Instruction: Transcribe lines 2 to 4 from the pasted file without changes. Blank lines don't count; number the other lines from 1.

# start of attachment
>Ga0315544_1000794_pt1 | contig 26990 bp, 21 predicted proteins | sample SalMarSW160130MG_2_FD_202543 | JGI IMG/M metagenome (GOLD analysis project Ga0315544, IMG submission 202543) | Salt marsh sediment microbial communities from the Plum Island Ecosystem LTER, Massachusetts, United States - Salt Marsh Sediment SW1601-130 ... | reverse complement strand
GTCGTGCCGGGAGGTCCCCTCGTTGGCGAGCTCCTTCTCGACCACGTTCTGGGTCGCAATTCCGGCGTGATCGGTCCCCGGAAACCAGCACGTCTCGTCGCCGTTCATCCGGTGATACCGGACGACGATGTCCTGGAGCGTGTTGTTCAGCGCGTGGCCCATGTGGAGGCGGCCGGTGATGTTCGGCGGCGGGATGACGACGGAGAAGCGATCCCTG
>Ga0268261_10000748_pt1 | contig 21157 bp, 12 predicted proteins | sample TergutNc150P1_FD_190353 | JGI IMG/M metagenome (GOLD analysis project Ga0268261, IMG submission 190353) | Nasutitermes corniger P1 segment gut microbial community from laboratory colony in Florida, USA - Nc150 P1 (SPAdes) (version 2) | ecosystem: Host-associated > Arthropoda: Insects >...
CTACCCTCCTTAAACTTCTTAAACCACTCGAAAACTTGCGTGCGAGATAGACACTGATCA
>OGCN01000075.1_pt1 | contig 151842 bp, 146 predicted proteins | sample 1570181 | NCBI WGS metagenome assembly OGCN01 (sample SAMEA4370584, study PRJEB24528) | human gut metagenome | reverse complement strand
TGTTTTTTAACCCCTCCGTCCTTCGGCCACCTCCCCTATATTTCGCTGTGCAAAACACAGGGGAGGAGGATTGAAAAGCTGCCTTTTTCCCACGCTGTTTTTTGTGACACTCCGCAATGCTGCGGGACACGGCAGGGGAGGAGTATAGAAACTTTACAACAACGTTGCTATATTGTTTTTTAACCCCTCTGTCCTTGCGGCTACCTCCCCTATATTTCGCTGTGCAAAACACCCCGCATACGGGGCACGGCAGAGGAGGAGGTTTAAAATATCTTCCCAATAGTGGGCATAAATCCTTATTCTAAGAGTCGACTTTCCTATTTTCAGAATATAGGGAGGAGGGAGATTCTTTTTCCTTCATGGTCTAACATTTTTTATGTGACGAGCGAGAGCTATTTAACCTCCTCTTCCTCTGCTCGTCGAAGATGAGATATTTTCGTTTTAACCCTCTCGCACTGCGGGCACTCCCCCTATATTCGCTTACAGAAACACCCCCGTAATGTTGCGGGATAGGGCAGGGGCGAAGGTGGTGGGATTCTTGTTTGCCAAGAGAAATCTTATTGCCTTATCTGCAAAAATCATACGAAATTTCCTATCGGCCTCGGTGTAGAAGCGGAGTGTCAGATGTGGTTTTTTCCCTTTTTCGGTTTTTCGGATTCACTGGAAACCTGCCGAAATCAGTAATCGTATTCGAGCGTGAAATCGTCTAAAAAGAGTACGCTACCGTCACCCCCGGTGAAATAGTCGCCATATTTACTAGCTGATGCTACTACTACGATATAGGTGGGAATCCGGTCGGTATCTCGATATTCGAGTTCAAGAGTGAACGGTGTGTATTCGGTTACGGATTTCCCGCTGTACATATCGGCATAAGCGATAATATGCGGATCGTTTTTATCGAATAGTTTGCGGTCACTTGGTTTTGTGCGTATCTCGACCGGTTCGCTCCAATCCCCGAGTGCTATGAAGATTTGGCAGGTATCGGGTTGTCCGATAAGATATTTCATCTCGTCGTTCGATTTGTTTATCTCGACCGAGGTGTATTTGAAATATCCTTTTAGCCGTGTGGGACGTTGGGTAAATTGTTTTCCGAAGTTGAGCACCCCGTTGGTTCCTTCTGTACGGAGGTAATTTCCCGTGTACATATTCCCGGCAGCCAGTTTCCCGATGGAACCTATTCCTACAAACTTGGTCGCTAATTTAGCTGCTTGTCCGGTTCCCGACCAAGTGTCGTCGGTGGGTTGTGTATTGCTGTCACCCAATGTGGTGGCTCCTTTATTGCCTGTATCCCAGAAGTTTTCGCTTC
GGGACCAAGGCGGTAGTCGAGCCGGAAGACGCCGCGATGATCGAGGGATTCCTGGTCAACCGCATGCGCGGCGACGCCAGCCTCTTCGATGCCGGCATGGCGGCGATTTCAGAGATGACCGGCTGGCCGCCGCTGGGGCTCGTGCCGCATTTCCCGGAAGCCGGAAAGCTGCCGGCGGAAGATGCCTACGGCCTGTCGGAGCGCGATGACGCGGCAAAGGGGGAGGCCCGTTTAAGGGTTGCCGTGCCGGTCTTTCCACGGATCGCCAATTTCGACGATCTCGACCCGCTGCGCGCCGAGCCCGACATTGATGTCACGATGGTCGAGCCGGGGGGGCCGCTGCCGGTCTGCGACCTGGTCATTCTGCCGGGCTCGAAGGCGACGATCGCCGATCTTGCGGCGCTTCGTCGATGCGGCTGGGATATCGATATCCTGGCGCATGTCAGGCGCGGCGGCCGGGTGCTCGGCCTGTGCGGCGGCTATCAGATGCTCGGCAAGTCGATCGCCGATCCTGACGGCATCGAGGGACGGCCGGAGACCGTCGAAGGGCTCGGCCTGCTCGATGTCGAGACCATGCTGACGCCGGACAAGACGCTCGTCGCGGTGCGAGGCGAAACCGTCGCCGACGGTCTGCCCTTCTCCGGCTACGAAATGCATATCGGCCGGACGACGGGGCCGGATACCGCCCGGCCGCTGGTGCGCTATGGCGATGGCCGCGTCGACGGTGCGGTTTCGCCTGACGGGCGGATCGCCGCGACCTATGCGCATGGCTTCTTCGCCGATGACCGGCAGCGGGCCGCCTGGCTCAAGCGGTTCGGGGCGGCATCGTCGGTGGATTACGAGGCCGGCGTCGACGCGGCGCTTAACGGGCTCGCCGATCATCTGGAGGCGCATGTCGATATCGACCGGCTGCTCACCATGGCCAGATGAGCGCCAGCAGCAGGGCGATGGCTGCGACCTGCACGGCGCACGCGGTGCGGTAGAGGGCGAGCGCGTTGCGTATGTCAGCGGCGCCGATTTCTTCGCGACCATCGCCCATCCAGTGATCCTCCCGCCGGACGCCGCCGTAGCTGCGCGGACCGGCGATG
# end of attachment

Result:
GTCGTGCCGGGAGGTCCCCTCGTTGGCGAGCTCCTTCTCGACCACGTTCTGGGTCGCAATTCCGGCGTGATCGGTCCCCGGAAACCAGCACGTCTCGTCGCCGTTCATCCGGTGATACCGGACGACGATGTCCTGGAGCGTGTTGTTCAGCGCGTGGCCCATGTGGAGGCGGCCGGTGATGTTCGGCGGCGGGATGACGACGGAGAAGCGATCCCTG
>Ga0268261_10000748_pt1 | contig 21157 bp, 12 predicted proteins | sample TergutNc150P1_FD_190353 | JGI IMG/M metagenome (GOLD analysis project Ga0268261, IMG submission 190353) | Nasutitermes corniger P1 segment gut microbial community from laboratory colony in Florida, USA - Nc150 P1 (SPAdes) (version 2) | ecosystem: Host-associated > Arthropoda: Insects >...
CTACCCTCCTTAAACTTCTTAAACCACTCGAAAACTTGCGTGCGAGATAGACACTGATCA